The winner is Lillian Bayley Hoover, who executes detailed oils of buildings. Her tightly framed “Pergamon Altar” could depict a bit of the Hellenistic site in Turkey or a piece of the city’s plundered architecture that was installed in a Berlin museum in the early 20th century. Hoover’s paintings contrast Nate Larson’s blank photographs of blank American structures, which he cross-references with Twitter messages that originated from the same coordinates.
There’s also a sort of dialogue between Dean Kessmann’s black, gray and white “Test Strips” (which ranked third) and Diane Szczepaniak’s luminous color-field watercolors. Kessmann makes camera-less photograms, exposing photographic paper to light of various intensity (or none at all) to yield monochromatic yet rich individual patterns; these are amplified here by closely abutting 48 of the images. Szczepaniak applies thin layers of pigment, usually of one color family, to create a sense of depth. Although these glowing hues are contained in rectangular planes, they recall the flowing forms of Morris Louis’s “veils” — and also those paintings’ sheer beauty.
Tom Block and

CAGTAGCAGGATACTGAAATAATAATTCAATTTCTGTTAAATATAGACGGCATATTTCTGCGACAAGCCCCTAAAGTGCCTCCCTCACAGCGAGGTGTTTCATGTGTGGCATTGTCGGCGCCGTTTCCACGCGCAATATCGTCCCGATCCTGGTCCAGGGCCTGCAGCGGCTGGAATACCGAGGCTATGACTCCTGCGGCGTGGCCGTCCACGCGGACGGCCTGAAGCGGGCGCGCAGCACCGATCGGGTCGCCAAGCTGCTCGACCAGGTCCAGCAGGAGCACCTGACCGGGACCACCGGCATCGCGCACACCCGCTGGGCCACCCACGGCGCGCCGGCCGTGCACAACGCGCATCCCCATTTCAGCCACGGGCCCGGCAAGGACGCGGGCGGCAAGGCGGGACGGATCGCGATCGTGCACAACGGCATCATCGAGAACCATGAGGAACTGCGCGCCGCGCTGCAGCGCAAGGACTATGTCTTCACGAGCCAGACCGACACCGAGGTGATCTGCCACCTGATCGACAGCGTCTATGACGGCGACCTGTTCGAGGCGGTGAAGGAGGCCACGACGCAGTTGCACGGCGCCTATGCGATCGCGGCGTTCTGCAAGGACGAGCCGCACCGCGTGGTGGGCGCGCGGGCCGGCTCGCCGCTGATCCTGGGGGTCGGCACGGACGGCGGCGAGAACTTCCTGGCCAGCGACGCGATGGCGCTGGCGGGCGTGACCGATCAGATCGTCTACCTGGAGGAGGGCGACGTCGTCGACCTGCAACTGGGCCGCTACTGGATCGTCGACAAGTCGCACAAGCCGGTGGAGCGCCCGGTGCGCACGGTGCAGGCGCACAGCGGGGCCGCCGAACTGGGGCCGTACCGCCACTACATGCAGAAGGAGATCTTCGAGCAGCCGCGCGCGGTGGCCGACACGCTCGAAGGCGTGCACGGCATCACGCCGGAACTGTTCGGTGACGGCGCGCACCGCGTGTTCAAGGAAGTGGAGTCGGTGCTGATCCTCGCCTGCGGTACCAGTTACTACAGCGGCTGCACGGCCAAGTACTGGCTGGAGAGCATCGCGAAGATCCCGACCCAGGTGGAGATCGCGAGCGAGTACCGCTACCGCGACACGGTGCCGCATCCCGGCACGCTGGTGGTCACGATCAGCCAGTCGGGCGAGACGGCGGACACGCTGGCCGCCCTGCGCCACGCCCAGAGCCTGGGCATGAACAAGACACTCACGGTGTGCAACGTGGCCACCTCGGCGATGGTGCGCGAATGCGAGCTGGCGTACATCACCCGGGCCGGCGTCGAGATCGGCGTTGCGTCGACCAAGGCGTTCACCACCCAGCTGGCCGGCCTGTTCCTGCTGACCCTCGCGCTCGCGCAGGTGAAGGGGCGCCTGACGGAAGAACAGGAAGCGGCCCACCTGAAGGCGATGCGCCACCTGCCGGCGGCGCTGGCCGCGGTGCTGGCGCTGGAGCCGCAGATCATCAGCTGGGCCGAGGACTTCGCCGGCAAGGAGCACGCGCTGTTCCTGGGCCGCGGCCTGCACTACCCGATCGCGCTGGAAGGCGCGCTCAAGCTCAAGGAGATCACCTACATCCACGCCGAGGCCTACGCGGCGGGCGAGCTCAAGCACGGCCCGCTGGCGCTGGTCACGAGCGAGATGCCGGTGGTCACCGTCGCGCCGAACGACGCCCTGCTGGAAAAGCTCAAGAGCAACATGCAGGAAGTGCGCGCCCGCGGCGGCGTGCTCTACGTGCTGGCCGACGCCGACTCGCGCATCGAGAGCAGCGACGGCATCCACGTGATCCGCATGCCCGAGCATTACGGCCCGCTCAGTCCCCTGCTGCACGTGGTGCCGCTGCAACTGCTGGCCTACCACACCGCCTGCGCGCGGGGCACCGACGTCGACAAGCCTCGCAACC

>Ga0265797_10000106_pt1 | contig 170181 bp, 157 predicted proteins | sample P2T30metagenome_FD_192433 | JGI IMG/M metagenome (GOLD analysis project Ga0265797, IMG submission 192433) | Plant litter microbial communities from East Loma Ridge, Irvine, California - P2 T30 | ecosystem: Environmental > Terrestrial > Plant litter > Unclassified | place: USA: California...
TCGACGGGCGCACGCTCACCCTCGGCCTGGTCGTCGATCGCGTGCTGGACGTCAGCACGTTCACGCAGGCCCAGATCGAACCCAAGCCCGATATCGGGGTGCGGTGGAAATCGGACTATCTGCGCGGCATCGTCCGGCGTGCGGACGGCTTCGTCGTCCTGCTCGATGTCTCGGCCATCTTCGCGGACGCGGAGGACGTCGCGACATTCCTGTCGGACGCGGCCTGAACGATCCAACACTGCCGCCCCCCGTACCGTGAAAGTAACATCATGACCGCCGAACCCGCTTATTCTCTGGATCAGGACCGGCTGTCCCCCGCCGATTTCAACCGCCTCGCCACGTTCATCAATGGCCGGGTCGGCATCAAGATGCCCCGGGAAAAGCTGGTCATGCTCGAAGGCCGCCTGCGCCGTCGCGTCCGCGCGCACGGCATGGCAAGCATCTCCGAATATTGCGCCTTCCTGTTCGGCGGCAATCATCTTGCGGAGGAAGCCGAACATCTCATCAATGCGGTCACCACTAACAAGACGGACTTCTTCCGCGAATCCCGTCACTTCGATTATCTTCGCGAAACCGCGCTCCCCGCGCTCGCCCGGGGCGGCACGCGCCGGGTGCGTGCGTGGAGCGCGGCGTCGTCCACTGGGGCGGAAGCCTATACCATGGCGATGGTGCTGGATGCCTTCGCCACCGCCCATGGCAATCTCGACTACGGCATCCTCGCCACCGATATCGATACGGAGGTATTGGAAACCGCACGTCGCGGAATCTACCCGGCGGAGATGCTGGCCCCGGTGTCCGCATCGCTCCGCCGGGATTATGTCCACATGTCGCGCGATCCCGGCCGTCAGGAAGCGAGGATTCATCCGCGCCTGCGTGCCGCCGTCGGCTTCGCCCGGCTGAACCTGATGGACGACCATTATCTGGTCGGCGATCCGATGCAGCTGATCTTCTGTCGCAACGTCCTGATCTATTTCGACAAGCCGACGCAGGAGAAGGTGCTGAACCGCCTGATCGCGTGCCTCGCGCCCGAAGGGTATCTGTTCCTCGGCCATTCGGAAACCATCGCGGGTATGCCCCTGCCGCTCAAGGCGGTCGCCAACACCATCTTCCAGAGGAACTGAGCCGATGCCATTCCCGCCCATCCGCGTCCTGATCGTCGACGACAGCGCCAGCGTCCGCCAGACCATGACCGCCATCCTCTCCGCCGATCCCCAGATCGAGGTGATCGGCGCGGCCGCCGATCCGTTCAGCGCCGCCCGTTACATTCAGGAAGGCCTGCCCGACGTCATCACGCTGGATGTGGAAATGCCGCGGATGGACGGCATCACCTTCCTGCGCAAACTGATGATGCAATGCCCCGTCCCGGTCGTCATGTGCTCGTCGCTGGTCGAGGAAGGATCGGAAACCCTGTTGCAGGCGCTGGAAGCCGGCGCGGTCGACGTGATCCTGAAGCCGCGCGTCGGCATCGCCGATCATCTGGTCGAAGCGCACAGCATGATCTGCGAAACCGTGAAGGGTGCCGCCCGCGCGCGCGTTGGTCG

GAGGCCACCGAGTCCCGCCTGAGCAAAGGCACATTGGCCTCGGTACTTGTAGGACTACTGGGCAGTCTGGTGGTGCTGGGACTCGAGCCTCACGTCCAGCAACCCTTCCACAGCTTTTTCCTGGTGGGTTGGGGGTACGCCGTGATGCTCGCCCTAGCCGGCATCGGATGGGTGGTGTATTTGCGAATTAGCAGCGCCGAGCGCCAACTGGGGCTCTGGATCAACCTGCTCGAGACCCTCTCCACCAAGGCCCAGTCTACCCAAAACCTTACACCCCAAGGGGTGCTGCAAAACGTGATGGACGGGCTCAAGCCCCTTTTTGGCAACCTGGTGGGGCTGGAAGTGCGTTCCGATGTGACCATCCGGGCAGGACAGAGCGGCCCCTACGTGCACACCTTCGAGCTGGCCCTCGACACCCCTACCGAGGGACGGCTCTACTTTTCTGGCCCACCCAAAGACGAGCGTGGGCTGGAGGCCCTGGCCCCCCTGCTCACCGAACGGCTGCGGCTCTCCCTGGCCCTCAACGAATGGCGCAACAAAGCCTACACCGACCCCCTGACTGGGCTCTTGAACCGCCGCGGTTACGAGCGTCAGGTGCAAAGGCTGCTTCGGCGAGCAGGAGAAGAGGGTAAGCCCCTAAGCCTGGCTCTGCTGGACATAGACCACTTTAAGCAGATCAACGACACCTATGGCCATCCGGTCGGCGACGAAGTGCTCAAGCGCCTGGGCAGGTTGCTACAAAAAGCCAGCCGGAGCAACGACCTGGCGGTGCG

Szczepaniak titles her recent works after poems by Wallace Stevens or Friedrich Holderlin; the pictures in Micheline Klagsbrun’s “Kiss the Name of the 9 Muses Goodbye” are named for Dylan Thomas phrases and inspired by Ovid — her longtime muse. Rendered with colored inks and pencils, these works on paper are smaller and more abstract than the ones in the artist’s recent “Tree Fever” show. Those images mingled human and vegetative forms, as do a few of these, notably the elegantly arching “a nacreous sleep amid soft particles and sleep . . .” It’s one of the standouts, but so is “The Poppy of Sleep,” which depicts pure flora. While Klagsbrun succeeds in depicting what she calls “states of neither/both,” these near-liquid drawings also exalt color, texture and motion.
Interspersed with Klagsbrun’s delicate and colorful pieces are Tom Block’s paintings, which are raw, streaky and black on white. These 10 mixed-media works (from a series of 80) portray archetypes the artist dubs “mystics.” Such portraits as “Bunny Mystic” and “Politician and Aide Mystic” (captured at “the quintessential Washington, D.C. cocktail party”) combine the childlike crudity of underground comics with the excitation of abstract expressionism. When Block calls these characters mystics, he doesn’t mean they’re serene.
Jenkins is a freelance writer.
David A. Yano:
Stroke of Genius
on view through Oct. 6 at Waverly Street Gallery, 4600 East-West Hwy., Bethesda; 301-951-9441; waverlystreetgallery.com.
on view through Sept. 22 at Studio 1469, 1469 Harvard St. NW, rear; 202-518-0804; studio1469.com.
on view through Sept. 29 at Gallery B, 7700 Wisconsin Ave. #E, Bethesda; bethesda.org.
Tom Block and Micheline Klagsbrun: Kiss the Name of the 9 Muses Goodbye
on view through Sept. 30 at Adah Rose Gallery, 3766 Howard Ave., Kensington, 301-922-0162, adahrosegallery.com.